Containers are defined by Dockerfiles, which define a sequence of steps to build a container.  Dockerfiles begin with a “base image,” followed by databases and SQL Server scripts, and can include use of snapshots and database clones. 

In the example below the Dockerfile specifies SQL Server 2012 standard, followed by several databases being copied into the container.   Finally, a SQL Server script is run to mask selected tables.  In this example the database files are located in the same directory as the Dockerfile, so no relative path is needed.  

Containers can include scores of databases, including secondary and log files when needed.    Databases can be copied and run within the container file system as shown above, or mounted to the container using the MOUNTDB command.   

Containers with databases “in container” can be saved as a custom image, to support creation of identical containers.    Containers up to 500 GB can be instantiated in two minutes or less depending on IO performance.    Containers with mounted databases require a slightly different approach.  SQL Server databases can only be mounted to one instance at a time, so each container is built with a snapshot or clone for mounting.  A 1 TB mounted database container can be instantiated in roughly one minute using this process.  

Each container includes a private file system, and users are limited to their container and file system.   The example below shows a standard Docker client building a container with MSSQL-2014 and venture.mdf.    This example includes SQL sa credentials, which is optional.  A unique ContainerID and container port are generated.    Once started the container is available to SQL Management Studio and all other standard tools.

New web based interfaces will soon be available to further simplify use by Developers and QA. 

Conclusions and Additional Uses:

Containers enable a shared VM to support up to 20 simultaneous running SQL Server environments, each provisioned in seconds. Front-end and back-end teams can replicate bugs quickly and validate tests by simply choosing the appropriate branch in the build script.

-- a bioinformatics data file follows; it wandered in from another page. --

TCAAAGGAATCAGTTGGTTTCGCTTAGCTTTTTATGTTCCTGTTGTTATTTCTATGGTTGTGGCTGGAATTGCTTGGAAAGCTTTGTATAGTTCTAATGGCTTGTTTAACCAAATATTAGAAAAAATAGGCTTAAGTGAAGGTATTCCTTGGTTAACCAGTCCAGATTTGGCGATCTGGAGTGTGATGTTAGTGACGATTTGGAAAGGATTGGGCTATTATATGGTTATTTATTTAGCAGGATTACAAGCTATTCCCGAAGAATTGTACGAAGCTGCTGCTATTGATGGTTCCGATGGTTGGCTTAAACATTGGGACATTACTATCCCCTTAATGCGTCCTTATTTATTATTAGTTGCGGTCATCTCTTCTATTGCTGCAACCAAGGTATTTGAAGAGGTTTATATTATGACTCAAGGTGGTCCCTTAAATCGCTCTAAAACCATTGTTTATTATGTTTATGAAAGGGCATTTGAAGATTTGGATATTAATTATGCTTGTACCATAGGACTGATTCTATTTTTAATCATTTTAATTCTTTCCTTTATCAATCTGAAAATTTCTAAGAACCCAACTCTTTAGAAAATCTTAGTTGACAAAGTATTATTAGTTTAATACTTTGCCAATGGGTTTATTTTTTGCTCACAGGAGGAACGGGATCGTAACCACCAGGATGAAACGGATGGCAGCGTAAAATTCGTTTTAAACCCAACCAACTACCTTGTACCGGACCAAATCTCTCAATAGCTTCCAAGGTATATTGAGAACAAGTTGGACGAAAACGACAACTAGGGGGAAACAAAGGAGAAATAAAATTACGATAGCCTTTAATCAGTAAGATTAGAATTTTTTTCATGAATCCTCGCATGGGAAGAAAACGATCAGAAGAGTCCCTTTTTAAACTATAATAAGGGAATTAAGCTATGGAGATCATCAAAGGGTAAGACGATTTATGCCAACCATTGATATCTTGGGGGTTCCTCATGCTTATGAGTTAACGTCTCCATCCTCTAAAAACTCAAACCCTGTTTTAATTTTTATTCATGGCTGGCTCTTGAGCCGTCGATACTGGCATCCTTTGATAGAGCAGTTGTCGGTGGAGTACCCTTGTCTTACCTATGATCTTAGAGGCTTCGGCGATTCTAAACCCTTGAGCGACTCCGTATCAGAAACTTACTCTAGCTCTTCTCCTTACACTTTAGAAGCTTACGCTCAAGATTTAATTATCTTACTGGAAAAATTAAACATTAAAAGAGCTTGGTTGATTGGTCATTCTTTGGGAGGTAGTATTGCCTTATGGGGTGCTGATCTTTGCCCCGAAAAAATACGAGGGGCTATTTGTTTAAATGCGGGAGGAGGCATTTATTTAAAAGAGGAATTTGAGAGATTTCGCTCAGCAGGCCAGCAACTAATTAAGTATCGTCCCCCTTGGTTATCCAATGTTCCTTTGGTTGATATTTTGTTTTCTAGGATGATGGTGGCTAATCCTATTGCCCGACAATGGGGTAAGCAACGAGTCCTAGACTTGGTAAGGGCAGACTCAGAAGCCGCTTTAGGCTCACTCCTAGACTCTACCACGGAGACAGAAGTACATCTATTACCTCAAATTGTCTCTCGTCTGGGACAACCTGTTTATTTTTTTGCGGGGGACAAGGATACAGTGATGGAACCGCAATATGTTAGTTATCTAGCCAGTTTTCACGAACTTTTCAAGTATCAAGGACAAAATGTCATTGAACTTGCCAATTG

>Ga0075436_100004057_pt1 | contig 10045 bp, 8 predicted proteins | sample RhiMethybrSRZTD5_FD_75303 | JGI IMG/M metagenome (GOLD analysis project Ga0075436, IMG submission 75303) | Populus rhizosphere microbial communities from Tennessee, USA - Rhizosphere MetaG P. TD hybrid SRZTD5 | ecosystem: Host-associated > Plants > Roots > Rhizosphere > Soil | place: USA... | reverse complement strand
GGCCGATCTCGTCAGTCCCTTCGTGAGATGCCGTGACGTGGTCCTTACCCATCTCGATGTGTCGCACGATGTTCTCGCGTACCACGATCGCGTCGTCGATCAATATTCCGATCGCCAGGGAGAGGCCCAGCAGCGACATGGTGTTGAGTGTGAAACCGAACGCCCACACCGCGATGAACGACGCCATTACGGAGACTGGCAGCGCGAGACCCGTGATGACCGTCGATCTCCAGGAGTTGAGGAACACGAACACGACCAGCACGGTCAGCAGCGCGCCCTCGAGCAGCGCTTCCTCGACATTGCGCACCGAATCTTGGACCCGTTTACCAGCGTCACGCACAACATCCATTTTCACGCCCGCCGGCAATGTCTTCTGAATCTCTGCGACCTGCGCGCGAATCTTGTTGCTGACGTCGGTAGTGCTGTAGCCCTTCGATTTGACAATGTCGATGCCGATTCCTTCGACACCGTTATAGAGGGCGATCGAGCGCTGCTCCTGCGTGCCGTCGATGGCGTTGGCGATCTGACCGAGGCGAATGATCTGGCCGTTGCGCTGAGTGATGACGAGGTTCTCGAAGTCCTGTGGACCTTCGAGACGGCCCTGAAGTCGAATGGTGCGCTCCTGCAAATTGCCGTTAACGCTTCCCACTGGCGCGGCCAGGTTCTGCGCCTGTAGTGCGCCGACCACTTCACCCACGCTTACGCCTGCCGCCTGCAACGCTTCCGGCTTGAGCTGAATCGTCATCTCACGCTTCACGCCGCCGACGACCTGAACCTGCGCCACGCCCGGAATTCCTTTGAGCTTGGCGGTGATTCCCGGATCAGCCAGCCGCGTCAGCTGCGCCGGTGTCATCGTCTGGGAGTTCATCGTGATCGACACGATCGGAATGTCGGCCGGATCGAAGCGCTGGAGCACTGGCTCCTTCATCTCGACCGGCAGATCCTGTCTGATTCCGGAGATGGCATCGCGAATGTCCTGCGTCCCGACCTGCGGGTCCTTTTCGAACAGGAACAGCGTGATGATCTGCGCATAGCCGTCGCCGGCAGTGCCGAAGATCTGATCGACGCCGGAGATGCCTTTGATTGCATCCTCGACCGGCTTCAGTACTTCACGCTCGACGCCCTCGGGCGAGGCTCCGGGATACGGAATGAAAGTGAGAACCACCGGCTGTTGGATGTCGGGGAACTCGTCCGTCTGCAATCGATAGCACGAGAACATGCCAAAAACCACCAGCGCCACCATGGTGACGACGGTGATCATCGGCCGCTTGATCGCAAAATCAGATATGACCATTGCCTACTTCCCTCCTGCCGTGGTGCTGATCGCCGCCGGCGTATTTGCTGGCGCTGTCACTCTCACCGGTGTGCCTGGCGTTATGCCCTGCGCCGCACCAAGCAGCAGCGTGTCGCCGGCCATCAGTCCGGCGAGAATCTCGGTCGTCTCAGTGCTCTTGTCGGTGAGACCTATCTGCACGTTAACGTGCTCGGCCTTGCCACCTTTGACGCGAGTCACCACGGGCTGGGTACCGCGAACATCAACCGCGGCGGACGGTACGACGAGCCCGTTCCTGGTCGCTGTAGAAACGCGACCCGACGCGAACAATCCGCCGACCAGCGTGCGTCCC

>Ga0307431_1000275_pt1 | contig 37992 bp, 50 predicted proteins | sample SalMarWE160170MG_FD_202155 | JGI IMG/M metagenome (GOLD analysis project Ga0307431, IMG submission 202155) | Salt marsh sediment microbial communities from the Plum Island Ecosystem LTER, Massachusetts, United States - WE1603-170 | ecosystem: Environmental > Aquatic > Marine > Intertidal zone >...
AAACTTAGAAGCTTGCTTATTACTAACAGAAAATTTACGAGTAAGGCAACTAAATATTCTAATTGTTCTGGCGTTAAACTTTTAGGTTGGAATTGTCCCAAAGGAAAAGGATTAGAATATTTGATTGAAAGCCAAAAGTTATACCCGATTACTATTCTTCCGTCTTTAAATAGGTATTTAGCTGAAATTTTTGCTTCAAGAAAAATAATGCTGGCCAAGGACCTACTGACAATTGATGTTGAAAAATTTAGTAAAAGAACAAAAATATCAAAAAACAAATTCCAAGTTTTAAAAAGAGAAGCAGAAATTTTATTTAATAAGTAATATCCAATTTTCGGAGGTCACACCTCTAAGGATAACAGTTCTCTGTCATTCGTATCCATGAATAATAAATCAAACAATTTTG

One WinDocks customer uses a host with eight cores and 96 GB of RAM to support up to twenty SQL Server containers for dev and test. Each container includes over twenty five databases running in the container, with an aggregate size of 400 GB.  Prior to using containers, each VM took over an hour to provision. Using WinDocks, the provisioning time is down to a couple of minutes. The result is a 20x reduction in VMs, a 5:1 reduction in CPU cores, and dramatic financial savings in Microsoft license costs.

While support for Development and QA is the most popular, other uses include DR Testing, and support of legacy back-ends for SAP and MS Dynamics.   Some clients are using containers with Mesos to consolidate VM workloads.     A Fortune 500 firm plans to consolidate a mix of Linux and Windows VMs onto containers, with a goal to reduce the number of VMs used by 8:1 (a monthly savings of over $200,000)!  

Watch for additional articles on the use of SQL Server containers.  In the meantime, you can explore the use of containers on all editions of Windows 8 and Windows 10, Windows Server 2012, or Windows Server 2016, with support for all editions of SQL Server 2008 onward with your own copy of the WinDocks Community Edition. (https://www.windocks.com/community-docker-windows).